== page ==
PH, transplant, and COVID-19 taught me how to live in isolation

Caution is key, as is finding online friends and fun activities

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by Anna Jeter |

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When living with a chronic illness, countless situations arise that require one to prioritize health above all else.

When I was growing up and my friends and peers were expanding their horizons, I often decided to take a back seat to focus on self-preservation. These sacrifices became even more common when I attended college. I’d stay back while my friends went to Colorado for a concert, knowing the altitude would be hard on my lungs. When they spent a month traveling in Europe, a trip my doctors never would’ve approved, I remained on campus and studied. When weekend parties involved drinking alcohol, I was the designated driver because alcohol made me sick.

Missing out on these experiences magnified the isolation I was already feeling due to my pulmonary hypertension (PH) diagnosis. I hoped that a heart and lung transplant would bring me a little closer to the normalcy I craved.

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My transplant in August 2018 didn’t go perfectly, and the recovery brought a new level of isolation I never could’ve imagined. It wasn’t until the fall of 2019 that I started to find a new rhythm.

As I grew stronger, I began to rebuild the community I had lost. I reintegrated with my former place of work and found myself returning to the world I had left behind. Social interactions slowly resumed, and while my life looked very different, I was happy to feel like I was finally back.

Soon after that, in March 2020, COVID-19 changed everything.

The COVID-19 pandemic was unexpected and terrifying for me as a fragile and immunocompromised transplant recipient. I never could’ve predicted the impact it would have on my life.

Since then, I’ve become even more protective of my health. Even now, as we enter the fifth year of COVID-19, I live a life of extreme caution. I attend doctor appointments and occasionally meet up with trusted friends and family. Those gatherings are always outdoors, Minnesota weather permitting. But I spend most of my days within the walls of my home.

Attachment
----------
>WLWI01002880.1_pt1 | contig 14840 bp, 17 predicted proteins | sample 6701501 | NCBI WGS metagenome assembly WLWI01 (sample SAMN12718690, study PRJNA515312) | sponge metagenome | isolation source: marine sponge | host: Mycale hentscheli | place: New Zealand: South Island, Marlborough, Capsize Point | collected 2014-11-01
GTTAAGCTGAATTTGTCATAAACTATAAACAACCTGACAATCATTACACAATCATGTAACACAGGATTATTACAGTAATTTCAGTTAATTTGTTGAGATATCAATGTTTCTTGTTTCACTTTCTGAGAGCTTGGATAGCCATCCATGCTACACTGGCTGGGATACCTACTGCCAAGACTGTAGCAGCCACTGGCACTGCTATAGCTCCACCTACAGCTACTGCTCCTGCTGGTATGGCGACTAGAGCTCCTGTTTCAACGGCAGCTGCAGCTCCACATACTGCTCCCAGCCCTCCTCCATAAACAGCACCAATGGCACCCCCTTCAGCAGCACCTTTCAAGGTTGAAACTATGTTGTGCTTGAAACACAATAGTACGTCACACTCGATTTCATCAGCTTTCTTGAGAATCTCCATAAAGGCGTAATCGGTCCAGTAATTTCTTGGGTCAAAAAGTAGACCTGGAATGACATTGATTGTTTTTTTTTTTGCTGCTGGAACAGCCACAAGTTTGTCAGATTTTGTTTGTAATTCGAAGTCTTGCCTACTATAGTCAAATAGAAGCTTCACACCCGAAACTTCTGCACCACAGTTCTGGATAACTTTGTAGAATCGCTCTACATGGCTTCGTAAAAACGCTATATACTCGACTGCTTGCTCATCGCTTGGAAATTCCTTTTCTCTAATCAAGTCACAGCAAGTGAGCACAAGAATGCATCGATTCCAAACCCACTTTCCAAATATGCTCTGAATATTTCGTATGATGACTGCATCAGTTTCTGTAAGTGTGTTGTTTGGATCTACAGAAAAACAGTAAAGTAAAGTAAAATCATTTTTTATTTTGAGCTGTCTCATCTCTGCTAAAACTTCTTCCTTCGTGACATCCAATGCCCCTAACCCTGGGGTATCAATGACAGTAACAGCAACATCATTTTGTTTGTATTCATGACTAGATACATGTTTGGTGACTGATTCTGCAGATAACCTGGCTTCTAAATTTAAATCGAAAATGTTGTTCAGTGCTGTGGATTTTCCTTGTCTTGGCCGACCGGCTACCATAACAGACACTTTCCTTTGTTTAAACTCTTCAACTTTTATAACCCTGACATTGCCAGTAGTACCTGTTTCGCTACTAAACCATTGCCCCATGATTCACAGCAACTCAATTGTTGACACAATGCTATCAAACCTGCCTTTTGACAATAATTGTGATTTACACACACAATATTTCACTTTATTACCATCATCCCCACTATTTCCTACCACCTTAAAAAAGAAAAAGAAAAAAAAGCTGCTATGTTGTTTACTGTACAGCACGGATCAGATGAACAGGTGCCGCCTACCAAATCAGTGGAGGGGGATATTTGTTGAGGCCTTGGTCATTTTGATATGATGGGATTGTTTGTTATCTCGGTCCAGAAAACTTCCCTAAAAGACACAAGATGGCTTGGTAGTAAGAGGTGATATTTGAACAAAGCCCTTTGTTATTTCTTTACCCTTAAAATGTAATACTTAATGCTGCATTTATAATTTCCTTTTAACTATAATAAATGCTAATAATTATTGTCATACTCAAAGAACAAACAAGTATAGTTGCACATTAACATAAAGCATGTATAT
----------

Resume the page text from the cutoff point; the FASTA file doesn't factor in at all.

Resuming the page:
It’s certainly not what I would have chosen for myself, but after fighting respiratory syncytial virus last year, which caused significant setbacks to my health, I know that avoiding illnesses, especially respiratory ones, is vital to my long-term survival. While I have difficult days, these thoughts are what help me get by.

Living a life I love

One of the gifts of spending time alone is having the chance to get to know yourself. In adulthood, I’ve built a rich interior life that I love to live. Simply put, I enjoy spending time with myself.

This is partly due to the many solo activities I enjoy. I’m an artist, a writer, a knitter, a reader, and much more. I’m grateful to always have new pursuits that keep my hands and my mind busy during quiet days at home.

Since my transplant, I’ve needed a level of care and support that requires me to live with my parents. At the end of 2020, we moved into a new home that allowed me to have the top floor to myself.

This combination of privacy when needed and support and companionship when desired is a monumental privilege that I cherish. I’m also fortunate to have a brother and sister living nearby who visit at least once a week. This access to my immediate family is a game changer. I can’t imagine living alone in this season of my life.

I’ve also maintained a close circle of friends through the years. These are people I intimately trust to prioritize my health. I know they’ll quickly call off plans at even the slightest indication of illness in their families. I feel comfortable interacting with them regularly and in person.

Other interactions

I’ve also pushed myself to grow my digital network. I have several long-distance pen pals whom I interact with on social media or by text. Many of these friends are also chronic illness warriors who can relate to my circumstances, which reminds me that I’m not alone.

I do fun things like taking art classes via Zoom and participating in monthly book clubs on an app called Fable. These activities offer me a way to interact online with others who enjoy the same things I do. The takeaway for me is that if you get creative, you can access the world, even if you can’t be part of it physically.

Note: Pulmonary Hypertension News is strictly a news and information website about the disease. It does not provide medical advice, diagnosis, or treatment. This content is not intended to be a substitute for professional medical advice, diagnosis, or treatment. Always seek the advice of your physician or other qualified health provider with any questions you may have regarding a medical condition. Never disregard professional medical advice or delay in seeking it because of something you have read on this website. The opinions expressed in this column are not those of Pulmonary Hypertension News or its parent company, BioNews, and are intended to spark discussion about issues pertaining to pulmonary hypertension.


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